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The Financial Express

America suffers a humiliating defeat in Afghanistan

| Updated: August 31, 2021 22:09:16


A file photo shows US troops patrol at an Afghan National Army (ANA) Base in Logar province, Afghanistan.         —Reuters photo A file photo shows US troops patrol at an Afghan National Army (ANA) Base in Logar province, Afghanistan.         —Reuters photo

The game is now over. The United States suffered a humiliating defeat. This time it is in Afghanistan. This should not have happened. The United States invested over $2 trillion in the past twenty years. Its army lost 2,448 best equipped soldiers and over 20,000 returned home with grave injuries. President Biden's fantasy and obstinacy orchestrated this debacle. His exit strategy disapproved by the military leaderships and advisors caught the Afghan government and political leaders by surprise. Biden's decision to pull out all American soldiers by end August demoralised the Afghan army. It realised that in absence of American intelligence support and air coverage, the Taliban could not be confronted. This marked the beginning of the desertion in the Afghan army. Conversely, the Taliban offered money and amnesty to those shifting loyalty to the insurgency.

Taliban offensive intensified since Biden announced the decision to pull out all American troops in April. President Ghani and his advisor Dr. Mohammed travelled to Washington and met Biden. They thanked Biden for America's generous assistance to Afghanistan but could not persuade the American president to extend the deadline. They returned emptyhanded and the people in Afghanistan concluded that they were going to be abandoned by the United States as they were after the expulsion of Soviet troops in 1989. Those welloff found their way out of Afghanistan but the majority who had experienced Taliban's heavy-handedness in enforcement of Sharia law during 1996-2001 and possessed little resources got worried about their future.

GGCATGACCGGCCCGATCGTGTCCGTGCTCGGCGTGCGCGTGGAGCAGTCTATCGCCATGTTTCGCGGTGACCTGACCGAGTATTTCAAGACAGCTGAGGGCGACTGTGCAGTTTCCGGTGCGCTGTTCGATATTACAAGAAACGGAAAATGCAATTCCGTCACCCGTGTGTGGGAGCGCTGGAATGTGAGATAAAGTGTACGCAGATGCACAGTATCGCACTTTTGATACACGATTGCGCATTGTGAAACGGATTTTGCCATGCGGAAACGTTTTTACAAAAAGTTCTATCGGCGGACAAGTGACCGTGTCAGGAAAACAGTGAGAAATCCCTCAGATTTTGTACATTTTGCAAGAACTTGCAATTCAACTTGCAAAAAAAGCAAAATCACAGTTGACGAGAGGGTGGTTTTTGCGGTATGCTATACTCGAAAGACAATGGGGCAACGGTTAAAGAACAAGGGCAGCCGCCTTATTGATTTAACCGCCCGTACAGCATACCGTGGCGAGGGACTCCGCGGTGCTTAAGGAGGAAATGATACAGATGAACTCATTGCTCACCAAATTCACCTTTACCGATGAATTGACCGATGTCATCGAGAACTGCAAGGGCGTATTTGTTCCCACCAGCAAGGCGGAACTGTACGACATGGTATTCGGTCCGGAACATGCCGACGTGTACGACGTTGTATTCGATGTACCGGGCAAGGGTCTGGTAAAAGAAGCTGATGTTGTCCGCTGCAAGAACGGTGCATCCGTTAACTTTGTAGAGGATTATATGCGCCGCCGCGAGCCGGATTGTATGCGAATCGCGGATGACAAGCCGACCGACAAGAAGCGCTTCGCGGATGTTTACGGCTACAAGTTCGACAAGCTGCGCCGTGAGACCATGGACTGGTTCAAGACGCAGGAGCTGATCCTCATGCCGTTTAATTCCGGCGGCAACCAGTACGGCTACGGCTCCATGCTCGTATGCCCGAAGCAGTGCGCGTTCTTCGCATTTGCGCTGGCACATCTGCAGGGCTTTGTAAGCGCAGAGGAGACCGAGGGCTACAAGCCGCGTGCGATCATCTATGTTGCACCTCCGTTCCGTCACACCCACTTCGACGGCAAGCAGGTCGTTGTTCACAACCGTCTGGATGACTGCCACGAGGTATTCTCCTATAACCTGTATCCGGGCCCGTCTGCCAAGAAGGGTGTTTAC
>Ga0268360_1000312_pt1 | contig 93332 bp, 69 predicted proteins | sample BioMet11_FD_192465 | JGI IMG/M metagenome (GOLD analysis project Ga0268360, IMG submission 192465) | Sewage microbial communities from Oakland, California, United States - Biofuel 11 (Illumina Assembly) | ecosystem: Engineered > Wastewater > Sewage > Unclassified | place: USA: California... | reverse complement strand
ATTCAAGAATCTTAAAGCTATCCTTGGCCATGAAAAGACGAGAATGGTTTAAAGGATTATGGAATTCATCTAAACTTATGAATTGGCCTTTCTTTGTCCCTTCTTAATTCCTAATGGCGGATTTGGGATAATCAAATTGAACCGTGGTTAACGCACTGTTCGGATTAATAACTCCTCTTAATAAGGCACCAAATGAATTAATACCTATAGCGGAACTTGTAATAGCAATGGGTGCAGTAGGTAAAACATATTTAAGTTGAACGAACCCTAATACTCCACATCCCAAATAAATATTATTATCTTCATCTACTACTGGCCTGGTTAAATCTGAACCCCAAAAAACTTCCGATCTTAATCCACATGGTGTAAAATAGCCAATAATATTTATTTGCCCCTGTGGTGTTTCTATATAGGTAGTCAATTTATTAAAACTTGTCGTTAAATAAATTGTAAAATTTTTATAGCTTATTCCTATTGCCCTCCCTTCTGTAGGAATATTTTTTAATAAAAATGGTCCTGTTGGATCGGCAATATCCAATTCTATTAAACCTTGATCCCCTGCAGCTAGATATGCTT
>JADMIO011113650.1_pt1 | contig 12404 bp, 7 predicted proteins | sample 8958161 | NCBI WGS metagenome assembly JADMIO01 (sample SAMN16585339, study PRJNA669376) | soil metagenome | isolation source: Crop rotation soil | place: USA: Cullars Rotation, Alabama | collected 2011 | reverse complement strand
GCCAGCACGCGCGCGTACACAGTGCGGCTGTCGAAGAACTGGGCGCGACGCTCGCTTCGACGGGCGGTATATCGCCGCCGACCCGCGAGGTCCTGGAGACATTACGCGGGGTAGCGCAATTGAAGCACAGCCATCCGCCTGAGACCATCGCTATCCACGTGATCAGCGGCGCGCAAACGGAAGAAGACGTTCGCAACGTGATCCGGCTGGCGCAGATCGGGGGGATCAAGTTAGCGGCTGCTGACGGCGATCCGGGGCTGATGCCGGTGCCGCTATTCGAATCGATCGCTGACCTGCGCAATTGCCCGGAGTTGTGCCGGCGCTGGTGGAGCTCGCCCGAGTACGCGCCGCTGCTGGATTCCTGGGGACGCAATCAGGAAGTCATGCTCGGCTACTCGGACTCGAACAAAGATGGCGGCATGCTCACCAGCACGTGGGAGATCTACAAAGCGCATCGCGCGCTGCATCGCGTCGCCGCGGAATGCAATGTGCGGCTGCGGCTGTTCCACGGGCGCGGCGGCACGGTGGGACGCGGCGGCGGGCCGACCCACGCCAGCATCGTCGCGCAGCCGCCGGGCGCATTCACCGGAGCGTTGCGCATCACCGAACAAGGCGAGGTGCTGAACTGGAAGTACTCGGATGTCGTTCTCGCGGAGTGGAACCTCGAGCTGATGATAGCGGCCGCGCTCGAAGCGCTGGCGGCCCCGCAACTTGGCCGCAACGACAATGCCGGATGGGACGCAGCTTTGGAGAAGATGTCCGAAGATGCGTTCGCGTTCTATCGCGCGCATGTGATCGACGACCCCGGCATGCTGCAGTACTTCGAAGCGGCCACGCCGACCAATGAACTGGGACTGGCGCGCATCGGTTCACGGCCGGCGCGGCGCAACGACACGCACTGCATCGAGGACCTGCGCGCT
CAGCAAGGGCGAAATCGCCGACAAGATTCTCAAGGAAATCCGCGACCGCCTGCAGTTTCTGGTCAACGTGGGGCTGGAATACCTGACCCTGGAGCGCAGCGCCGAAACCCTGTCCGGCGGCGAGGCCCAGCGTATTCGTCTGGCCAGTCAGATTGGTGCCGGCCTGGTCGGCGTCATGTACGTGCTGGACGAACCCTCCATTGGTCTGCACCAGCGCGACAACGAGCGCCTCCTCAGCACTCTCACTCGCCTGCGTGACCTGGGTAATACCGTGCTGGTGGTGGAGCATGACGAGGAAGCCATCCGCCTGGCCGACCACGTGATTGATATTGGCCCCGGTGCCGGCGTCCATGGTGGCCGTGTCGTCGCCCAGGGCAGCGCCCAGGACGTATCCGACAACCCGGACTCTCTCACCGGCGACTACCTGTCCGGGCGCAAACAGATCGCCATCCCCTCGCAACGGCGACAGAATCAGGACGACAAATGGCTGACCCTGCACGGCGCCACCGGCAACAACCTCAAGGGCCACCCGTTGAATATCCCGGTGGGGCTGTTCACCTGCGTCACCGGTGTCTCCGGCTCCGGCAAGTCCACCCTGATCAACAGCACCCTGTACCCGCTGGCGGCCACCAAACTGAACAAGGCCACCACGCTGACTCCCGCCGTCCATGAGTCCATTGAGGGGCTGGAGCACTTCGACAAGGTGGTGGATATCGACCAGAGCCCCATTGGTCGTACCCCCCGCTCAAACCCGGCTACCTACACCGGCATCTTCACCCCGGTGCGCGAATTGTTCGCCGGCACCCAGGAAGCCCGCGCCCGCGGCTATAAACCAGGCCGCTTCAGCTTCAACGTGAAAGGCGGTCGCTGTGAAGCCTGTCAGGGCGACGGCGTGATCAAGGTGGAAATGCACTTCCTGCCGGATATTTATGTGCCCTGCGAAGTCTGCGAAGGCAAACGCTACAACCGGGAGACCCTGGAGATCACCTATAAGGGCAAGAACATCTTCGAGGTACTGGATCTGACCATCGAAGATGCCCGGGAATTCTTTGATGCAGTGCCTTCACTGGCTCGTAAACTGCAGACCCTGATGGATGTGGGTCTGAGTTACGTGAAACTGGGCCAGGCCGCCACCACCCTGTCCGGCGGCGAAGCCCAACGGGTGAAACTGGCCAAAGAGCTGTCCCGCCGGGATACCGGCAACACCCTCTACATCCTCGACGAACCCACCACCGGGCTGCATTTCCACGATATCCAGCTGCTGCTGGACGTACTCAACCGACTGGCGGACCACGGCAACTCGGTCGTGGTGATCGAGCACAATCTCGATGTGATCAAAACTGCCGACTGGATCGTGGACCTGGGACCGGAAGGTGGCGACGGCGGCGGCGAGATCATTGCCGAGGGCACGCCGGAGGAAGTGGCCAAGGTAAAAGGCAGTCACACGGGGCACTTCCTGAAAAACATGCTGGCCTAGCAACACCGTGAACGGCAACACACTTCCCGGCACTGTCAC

It became clear in early July that over 60 per cent of the countryside have fallen under the control of the Taliban and the fighters were marching towards the urban areas. During the first week in August about 17 provincial capitals fell to the Taliban. The Afghan army was putting up little resources. Kandahar, the second largest city in the south was overrun by Taliban after a fierce fight with the Afghan army. Soon after, the other cities in the south rapidly came under Taliban control. Security observers warned that without the help of the American army the Afghan government would collapse soon and that the Taliban take-over was inevitable. Biden dismissed the security warning and encouraged the Afghan security forces to fight since it was better trained, well equipped and outnumbered the enemy fighters. He refused to postpone the pull out of troops and reiterated that the United States would continue to support the Afghan government and the Afghan security forces with all necessary resources. Biden lost sight of the vacuum resulted from the transfer of the surveillance mechanism and heavy equipment from Bagram airbase and made the Afghan army vulnerable to the insurgency which had advanced close to Kabul city.